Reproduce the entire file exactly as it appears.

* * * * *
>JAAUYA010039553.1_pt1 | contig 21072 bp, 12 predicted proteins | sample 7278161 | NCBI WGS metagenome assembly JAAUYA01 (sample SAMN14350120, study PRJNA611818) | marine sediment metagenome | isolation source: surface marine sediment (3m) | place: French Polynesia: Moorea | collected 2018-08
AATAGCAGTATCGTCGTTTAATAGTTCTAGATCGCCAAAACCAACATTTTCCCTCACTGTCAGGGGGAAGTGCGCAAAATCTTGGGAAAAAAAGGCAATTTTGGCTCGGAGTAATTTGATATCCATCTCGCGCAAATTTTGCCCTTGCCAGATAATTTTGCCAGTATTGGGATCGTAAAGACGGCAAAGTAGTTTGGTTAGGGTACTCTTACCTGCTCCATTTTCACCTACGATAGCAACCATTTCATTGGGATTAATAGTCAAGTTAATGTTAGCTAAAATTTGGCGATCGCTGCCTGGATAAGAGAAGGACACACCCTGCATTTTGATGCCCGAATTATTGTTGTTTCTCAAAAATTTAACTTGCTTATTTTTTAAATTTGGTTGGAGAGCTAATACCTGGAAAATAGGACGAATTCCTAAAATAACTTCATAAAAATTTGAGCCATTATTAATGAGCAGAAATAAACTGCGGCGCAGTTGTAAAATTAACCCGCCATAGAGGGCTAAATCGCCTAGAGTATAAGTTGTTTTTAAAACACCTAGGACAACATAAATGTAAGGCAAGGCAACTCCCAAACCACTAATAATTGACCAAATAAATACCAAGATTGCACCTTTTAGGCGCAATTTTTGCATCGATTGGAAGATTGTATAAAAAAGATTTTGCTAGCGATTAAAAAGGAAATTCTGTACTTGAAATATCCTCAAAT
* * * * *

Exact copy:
>JAAUYA010039553.1_pt1 | contig 21072 bp, 12 predicted proteins | sample 7278161 | NCBI WGS metagenome assembly JAAUYA01 (sample SAMN14350120, study PRJNA611818) | marine sediment metagenome | isolation source: surface marine sediment (3m) | place: French Polynesia: Moorea | collected 2018-08
AATAGCAGTATCGTCGTTTAATAGTTCTAGATCGCCAAAACCAACATTTTCCCTCACTGTCAGGGGGAAGTGCGCAAAATCTTGGGAAAAAAAGGCAATTTTGGCTCGGAGTAATTTGATATCCATCTCGCGCAAATTTTGCCCTTGCCAGATAATTTTGCCAGTATTGGGATCGTAAAGACGGCAAAGTAGTTTGGTTAGGGTACTCTTACCTGCTCCATTTTCACCTACGATAGCAACCATTTCATTGGGATTAATAGTCAAGTTAATGTTAGCTAAAATTTGGCGATCGCTGCCTGGATAAGAGAAGGACACACCCTGCATTTTGATGCCCGAATTATTGTTGTTTCTCAAAAATTTAACTTGCTTATTTTTTAAATTTGGTTGGAGAGCTAATACCTGGAAAATAGGACGAATTCCTAAAATAACTTCATAAAAATTTGAGCCATTATTAATGAGCAGAAATAAACTGCGGCGCAGTTGTAAAATTAACCCGCCATAGAGGGCTAAATCGCCTAGAGTATAAGTTGTTTTTAAAACACCTAGGACAACATAAATGTAAGGCAAGGCAACTCCCAAACCACTAATAATTGACCAAATAAATACCAAGATTGCACCTTTTAGGCGCAATTTTTGCATCGATTGGAAGATTGTATAAAAAAGATTTTGCTAGCGATTAAAAAGGAAATTCTGTACTTGAAATATCCTCAAAT